Streetviewr and Street View Fun being just two.

The more technically minded amongst you however will be more interested in how we managed to hack street view. Brainoff have an interesting article on how they went about hacking Google's latest map feature. The approach they seem to have taken is to extract the 'panoId' from Streetview.

I took a completely different approach, probably because of my experience in building this blog. The maps on Virtual Tourism have YouTube and Google Videos embedded within them. This is an easy process, not much different from embedding a YouTube movie in any web page. By embedding a YouTube movie you are essentially just loading the address of a Flash movie that then plays from YouTube's server.

Now Google Map's 'street views' are just interactive Flash movies, so you can embed the movies in your own web page, Google Maps etc. in exactly the same way.

To do this all you need is the address of the Flash movie. Where you get that from is another story ... to be continued.

San Sebastian / Donastia, Spain

San Sebastian is a coastal town in northern Spain and one of my personal favourite tourist destinations. San Sebastian has a great beach, a beautiful old town area and some of the best food in the world. What more could you ask for?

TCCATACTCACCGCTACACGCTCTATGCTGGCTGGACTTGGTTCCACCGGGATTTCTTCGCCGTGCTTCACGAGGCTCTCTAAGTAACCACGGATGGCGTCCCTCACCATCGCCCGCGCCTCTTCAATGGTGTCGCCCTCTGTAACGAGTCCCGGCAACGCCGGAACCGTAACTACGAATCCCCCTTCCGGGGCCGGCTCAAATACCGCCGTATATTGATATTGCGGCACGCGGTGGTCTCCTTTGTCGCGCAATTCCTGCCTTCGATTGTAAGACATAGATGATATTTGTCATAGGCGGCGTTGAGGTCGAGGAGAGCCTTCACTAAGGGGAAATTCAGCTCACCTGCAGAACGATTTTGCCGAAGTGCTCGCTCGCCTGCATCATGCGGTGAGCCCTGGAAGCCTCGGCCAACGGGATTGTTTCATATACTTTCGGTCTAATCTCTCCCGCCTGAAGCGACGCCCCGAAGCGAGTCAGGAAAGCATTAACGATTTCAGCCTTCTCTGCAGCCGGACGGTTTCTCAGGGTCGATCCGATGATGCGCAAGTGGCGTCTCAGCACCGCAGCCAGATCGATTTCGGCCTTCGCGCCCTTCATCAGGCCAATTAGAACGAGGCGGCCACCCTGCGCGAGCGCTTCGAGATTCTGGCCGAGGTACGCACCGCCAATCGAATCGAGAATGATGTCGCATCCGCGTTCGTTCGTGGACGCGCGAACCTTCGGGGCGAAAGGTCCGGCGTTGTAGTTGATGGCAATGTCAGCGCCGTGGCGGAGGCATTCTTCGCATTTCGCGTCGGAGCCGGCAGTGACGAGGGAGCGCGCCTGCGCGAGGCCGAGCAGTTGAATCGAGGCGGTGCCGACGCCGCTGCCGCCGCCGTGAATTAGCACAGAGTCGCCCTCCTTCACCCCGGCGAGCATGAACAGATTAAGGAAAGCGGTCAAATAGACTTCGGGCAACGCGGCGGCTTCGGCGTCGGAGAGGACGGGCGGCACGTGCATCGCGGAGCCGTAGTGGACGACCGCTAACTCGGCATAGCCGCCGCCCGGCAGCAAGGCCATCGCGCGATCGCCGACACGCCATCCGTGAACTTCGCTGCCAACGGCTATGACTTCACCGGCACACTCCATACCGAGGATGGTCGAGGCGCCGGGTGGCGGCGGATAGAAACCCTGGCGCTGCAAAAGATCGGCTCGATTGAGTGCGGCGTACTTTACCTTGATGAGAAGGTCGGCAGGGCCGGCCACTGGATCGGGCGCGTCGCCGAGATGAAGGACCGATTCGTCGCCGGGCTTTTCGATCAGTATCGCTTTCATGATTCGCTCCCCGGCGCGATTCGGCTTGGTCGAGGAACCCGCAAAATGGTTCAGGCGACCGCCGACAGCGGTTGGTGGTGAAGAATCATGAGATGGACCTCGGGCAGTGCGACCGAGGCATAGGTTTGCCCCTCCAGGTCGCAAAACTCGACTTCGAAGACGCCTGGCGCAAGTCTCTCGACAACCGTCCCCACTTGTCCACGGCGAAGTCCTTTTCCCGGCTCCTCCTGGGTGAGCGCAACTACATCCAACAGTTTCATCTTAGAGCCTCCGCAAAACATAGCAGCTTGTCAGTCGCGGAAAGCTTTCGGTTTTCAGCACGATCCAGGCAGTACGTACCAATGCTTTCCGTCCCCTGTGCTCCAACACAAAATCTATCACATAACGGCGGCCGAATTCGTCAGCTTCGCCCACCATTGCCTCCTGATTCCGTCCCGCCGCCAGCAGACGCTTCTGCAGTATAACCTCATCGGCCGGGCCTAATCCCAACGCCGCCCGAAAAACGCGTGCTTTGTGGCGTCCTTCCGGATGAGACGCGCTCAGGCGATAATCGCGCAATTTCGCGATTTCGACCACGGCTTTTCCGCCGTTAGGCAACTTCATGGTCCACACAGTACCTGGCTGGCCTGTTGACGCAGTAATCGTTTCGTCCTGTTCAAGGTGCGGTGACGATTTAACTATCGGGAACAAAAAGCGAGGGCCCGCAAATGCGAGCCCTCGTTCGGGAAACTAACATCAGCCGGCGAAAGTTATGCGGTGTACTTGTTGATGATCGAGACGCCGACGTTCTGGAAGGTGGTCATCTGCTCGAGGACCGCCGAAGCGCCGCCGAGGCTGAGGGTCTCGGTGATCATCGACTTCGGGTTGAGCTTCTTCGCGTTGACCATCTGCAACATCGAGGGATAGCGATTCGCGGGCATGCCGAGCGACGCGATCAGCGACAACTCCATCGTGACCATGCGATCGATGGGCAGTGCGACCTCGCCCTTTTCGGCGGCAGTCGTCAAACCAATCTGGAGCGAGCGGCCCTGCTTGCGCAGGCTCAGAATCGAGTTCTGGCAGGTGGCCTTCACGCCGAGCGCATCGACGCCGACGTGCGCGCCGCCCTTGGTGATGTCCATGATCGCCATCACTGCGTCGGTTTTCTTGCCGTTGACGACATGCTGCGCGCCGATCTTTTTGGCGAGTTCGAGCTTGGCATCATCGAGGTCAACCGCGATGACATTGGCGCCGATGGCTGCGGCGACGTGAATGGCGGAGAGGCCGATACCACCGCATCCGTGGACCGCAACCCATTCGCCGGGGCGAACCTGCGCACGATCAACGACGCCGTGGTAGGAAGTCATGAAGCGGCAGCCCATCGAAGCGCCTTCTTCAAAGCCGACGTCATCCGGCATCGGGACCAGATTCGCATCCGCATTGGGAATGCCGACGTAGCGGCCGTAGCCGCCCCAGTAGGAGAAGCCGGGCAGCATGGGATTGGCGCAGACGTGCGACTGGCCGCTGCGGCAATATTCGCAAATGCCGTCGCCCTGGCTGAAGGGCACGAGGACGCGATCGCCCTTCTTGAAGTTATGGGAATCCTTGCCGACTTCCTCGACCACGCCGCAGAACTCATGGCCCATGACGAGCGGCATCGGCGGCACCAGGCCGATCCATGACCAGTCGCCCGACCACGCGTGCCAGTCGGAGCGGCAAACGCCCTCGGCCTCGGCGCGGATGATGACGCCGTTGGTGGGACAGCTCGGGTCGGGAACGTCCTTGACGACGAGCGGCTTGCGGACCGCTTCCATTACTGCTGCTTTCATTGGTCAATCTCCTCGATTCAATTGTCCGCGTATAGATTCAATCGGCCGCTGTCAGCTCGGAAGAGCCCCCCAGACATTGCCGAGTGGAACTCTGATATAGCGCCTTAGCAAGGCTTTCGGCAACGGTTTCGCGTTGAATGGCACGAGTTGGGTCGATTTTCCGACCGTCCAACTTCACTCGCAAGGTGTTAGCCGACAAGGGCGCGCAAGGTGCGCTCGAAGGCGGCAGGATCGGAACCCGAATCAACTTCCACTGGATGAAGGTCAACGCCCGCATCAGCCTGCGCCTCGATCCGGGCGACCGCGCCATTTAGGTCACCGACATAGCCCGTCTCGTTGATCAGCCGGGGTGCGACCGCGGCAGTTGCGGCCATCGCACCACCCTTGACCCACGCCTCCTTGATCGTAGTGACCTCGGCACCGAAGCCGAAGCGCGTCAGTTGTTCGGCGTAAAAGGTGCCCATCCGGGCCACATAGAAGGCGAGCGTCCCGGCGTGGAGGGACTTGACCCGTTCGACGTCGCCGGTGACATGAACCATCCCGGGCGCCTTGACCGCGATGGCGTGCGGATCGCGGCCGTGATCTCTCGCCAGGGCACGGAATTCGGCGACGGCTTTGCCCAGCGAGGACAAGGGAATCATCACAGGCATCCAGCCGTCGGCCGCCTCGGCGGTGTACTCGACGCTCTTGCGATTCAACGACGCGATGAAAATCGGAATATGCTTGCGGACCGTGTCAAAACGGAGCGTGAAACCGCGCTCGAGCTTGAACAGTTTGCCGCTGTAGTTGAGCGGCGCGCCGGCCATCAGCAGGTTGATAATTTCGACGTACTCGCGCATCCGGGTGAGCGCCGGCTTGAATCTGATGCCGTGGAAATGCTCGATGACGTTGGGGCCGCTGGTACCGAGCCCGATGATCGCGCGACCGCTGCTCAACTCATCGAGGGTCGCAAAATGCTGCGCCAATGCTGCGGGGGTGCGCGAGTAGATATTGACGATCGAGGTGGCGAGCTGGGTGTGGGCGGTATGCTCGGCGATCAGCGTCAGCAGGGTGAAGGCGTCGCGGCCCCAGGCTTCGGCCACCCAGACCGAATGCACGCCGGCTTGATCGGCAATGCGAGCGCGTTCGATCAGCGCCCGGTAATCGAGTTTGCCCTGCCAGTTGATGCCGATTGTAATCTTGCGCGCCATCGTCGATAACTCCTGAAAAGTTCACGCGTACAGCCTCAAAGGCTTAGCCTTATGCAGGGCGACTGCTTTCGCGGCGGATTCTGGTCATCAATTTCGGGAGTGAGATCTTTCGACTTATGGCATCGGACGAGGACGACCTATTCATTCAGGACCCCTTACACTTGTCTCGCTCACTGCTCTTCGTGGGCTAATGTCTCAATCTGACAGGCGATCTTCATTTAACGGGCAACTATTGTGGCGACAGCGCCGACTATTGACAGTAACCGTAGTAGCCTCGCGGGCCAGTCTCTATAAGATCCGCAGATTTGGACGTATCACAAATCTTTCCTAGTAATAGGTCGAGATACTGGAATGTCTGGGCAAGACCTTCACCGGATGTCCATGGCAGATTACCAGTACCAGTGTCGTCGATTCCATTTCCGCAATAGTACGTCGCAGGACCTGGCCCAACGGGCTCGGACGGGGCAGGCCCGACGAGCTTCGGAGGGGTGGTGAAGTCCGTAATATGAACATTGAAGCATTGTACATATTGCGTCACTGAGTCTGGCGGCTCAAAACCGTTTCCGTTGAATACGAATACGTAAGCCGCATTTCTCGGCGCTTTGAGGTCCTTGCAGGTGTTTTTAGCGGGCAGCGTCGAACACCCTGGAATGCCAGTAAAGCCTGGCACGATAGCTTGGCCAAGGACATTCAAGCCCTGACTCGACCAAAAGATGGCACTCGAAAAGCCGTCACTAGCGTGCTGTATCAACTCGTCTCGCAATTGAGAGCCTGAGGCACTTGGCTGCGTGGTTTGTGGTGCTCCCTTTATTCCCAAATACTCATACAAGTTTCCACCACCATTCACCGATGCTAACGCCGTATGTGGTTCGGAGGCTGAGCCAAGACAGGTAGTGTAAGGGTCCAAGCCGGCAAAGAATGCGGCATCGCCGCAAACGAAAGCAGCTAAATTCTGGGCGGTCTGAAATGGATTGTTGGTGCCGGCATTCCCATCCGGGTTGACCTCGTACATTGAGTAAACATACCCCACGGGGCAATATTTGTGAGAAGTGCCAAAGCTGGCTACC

At either end of the main beach, La Concha, stands a large hill, both of which offer spectacular views of the town. On top of one, Monte Ugull, is a wonderful old fort and a huge statue of Christ which overlooks the town.

Anyway why not see for yourself and ...

Watch a video of San Sebatian on Google Maps

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Heiligendamm, Rostock, Germany

Today the G8 summit gets under way in Heligandamm, Rostock, Germany. In the latest of our intermittent attempts to put the news in geographical context we bring you the G8 Map, with some embedded news.

If you like this map you should also check out the Live News Map, which features news feeds on Google Maps and streaming TV news from a number of different TV stations around the world.

View the G8 Map

Persepolis, Iran

Persepolis was an ancient ceremonial capital of the second Iranian dynasty. This video shows the the archaeological remains but also uses cgi graphics to show the city as it used to be in all its glory.

Archaeological evidence suggests that the earliest remains of Persepolis date from around 518 BC. Andre Godard, the French archaeologist who excavated Persepolis in the early 1930s, believed that it was Cyrus the Great who chose the site of Persepolis, but it was Darius the Great who built the terrace and the great palaces.

UNESCO declared the citadel of Persepolis a World Heritage Site in 1979.

View the video of Persepolis on Google Maps

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Photos on Google Earth

At last week's Google Developer Day Google announced a soon to be released new feature which will allow users to add images to Google Earth in a rather funky way. However that will only be possible with the release of KML 2.2.